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Learning from Movies Inspired by Future Shocks
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Learning from Movies Inspired by Future Shocks 

“To survive, to avert what we have termed future shock, the individual must become infinitely more adaptable and capable than ever before. We must search out totally new ways to anchor ourselves, for all the old roots – religion, nation, community, family, or profession – are now shaking under the hurricane impact of the accelerative thrust. It is no longer resources that limit decisions, it is the decision that makes the resources,” American writer, futurist and businessman, Alvin Toffler’s quote succinctly foreshadowed the impending cautionary tales of the 21st century’s scant economy.

In 2018, the World Economic Forum (WEF) published a Global Risk Report 2018 that outlined 10 future shocks the world population needs to look out for. In brief, these 10 shocks explore possible future crises that might prompt dramatic breakdowns and threaten our world. Following this, the Global Risk Report 2019 focused on potential rapid and dramatic changes in the systems we currently rely on.

In doing our bit to call more attention to the concerns, myForesight® has selected 10 films based on the 10 future shocks as food for thought and action related to society. Each of the 10 films selected here presents a cinematic “what-if” scenario of the shocks, but they are not predictions.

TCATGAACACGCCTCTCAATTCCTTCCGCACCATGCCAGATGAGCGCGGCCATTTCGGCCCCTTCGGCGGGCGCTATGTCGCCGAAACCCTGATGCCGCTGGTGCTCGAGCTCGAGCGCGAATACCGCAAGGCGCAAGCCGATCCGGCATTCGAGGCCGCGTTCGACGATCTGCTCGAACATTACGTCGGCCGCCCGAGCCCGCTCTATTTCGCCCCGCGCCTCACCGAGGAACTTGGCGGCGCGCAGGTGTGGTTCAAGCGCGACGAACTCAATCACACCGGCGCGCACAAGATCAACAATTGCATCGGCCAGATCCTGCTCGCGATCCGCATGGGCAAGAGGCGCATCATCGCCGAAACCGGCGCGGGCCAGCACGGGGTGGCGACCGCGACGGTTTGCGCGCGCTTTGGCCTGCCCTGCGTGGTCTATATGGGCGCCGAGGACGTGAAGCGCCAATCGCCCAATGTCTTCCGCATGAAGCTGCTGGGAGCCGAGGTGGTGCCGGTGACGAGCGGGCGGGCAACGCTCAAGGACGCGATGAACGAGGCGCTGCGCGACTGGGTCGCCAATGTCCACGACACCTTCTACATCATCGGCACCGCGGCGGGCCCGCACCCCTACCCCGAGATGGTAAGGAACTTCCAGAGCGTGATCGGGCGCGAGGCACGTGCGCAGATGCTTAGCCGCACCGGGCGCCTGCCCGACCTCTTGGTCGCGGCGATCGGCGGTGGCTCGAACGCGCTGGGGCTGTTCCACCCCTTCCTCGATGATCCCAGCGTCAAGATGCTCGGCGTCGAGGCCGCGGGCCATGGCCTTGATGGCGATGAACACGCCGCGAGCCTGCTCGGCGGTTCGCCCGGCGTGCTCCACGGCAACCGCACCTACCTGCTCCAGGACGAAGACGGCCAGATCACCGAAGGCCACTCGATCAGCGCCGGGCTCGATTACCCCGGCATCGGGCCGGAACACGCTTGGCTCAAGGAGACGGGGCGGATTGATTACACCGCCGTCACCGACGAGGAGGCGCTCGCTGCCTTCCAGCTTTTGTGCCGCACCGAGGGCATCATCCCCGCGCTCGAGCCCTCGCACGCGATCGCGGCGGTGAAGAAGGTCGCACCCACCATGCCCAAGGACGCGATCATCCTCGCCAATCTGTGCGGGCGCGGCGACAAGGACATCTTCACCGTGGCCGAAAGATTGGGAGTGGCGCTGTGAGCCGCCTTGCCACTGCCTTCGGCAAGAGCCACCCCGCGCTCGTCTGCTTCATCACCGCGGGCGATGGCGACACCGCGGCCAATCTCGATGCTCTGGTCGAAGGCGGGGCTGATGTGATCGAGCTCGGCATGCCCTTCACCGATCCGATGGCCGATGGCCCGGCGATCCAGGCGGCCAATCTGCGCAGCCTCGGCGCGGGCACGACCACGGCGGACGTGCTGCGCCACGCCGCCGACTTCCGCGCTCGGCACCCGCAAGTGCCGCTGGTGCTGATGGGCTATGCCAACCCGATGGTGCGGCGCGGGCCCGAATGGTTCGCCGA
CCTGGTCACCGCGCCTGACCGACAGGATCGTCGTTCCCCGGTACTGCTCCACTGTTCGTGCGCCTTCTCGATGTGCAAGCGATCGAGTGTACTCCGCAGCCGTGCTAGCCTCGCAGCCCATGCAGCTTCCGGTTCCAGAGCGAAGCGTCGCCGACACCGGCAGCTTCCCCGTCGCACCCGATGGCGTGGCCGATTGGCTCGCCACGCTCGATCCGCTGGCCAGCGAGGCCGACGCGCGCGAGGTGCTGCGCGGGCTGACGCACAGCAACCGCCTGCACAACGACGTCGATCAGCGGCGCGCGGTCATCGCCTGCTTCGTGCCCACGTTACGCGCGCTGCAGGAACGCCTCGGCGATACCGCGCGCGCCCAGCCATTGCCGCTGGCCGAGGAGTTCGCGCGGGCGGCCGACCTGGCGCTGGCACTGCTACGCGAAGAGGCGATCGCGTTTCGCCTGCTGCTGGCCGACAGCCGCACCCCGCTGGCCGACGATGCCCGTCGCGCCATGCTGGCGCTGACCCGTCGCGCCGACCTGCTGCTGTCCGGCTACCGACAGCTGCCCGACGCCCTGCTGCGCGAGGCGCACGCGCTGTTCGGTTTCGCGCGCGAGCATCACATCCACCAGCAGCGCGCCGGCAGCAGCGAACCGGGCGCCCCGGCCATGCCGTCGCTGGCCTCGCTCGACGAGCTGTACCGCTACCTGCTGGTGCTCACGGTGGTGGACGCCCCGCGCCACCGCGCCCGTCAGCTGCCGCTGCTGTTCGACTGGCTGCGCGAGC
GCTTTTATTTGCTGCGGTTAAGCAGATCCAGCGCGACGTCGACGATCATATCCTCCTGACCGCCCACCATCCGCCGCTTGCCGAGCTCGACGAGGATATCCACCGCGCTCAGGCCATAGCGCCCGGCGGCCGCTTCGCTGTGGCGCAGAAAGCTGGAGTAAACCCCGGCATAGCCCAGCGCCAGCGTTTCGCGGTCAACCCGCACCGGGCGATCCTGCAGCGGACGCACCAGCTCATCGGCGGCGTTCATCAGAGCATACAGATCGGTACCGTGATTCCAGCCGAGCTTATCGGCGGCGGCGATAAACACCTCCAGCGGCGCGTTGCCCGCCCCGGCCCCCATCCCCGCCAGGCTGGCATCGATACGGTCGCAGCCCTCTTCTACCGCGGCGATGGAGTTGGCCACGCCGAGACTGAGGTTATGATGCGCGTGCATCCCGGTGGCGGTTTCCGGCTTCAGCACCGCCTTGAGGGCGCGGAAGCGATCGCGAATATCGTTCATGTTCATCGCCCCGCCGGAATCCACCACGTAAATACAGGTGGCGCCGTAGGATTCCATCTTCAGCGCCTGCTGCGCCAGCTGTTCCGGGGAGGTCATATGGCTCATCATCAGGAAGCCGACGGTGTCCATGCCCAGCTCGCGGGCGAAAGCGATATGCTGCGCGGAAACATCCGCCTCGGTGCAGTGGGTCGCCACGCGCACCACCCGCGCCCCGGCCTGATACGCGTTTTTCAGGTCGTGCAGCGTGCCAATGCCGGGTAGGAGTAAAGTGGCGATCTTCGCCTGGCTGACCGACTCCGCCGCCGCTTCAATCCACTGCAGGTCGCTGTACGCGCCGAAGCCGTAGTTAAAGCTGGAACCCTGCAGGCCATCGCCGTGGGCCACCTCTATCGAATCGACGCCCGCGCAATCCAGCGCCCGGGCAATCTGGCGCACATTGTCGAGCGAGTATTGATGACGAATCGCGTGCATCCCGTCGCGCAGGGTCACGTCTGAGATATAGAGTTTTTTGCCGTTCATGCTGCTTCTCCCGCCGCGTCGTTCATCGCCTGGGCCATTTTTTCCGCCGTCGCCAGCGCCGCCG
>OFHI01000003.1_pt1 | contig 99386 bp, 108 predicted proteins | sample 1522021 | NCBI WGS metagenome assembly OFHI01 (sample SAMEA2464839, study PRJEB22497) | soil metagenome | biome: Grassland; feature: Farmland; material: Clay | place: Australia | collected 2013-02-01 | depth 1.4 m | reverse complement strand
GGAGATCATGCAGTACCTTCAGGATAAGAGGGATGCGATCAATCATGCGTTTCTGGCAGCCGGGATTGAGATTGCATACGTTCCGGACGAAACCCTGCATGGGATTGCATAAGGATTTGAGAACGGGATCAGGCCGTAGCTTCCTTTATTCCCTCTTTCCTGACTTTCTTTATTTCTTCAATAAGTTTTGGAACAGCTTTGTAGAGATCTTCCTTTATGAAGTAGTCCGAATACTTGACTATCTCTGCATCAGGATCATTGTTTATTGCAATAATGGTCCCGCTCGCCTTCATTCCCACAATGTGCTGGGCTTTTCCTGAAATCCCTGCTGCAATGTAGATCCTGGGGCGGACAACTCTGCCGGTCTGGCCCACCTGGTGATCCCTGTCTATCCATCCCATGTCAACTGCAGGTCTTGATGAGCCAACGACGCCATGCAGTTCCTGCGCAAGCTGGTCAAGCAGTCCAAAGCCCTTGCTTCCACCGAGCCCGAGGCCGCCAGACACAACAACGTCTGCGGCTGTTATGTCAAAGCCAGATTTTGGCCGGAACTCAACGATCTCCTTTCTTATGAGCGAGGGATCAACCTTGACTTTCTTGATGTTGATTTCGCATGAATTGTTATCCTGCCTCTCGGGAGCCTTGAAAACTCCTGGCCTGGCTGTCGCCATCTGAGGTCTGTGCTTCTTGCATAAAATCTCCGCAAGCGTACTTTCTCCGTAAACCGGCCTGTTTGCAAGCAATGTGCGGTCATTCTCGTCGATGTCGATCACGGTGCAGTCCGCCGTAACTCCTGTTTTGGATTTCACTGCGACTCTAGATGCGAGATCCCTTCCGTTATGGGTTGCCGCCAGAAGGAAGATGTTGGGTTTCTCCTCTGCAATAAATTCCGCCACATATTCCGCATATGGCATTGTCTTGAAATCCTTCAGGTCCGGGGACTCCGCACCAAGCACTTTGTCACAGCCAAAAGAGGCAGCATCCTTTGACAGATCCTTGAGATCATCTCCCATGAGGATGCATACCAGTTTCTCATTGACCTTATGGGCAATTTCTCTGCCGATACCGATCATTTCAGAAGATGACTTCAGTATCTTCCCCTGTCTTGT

One movie in highlight was Soylent Green released in 1973. The movie a food supply disruption that emerged as a tool as geo-economic tensions intensify. Laid against a 2022 background, Charlton Heston played an NYPD detective in a world ravaged by the greenhouse effect and overpopulation. With little food to go around, most of the world eat a mass-produced product called Soylent Green. While he’s investigating a murder, he discovers something disturbing.

Every one serves as a reminder of the need for us to think creatively about the risks we face and their solutions. To say the least, expect the unexpected. Surely, films are a great way to convey gripping messages of plausible future scenarios, and perhaps, all the questions that these movies have thrown at us need to be addressed with urgency.

Water, food and other critical resources will be scarce commodities in the future. In all sectors of the economy, governments, businesses and the global society are always looking for effective turnarounds from sustainable consumerism practices and solutions. So much so, governments and businesses constantly have to rely upon new technologies as the centres of consumerism and innovation.

For entrepreneurs, there are many pockets of growth across every line of consumerism. Case in point, Americans waste about 141 trillion calories worth of food every day. That adds up to about $165 billion per year—4 times the amount of food Africa imports each year.

Therefore, by cultivating new solutions from sustainable practices to reduce wasteful consumption, local entrepreneurs have a lot to catch up in terms of utilising our resources more responsibly. Last but not least, to learn more about the topic, you can read the original article here.

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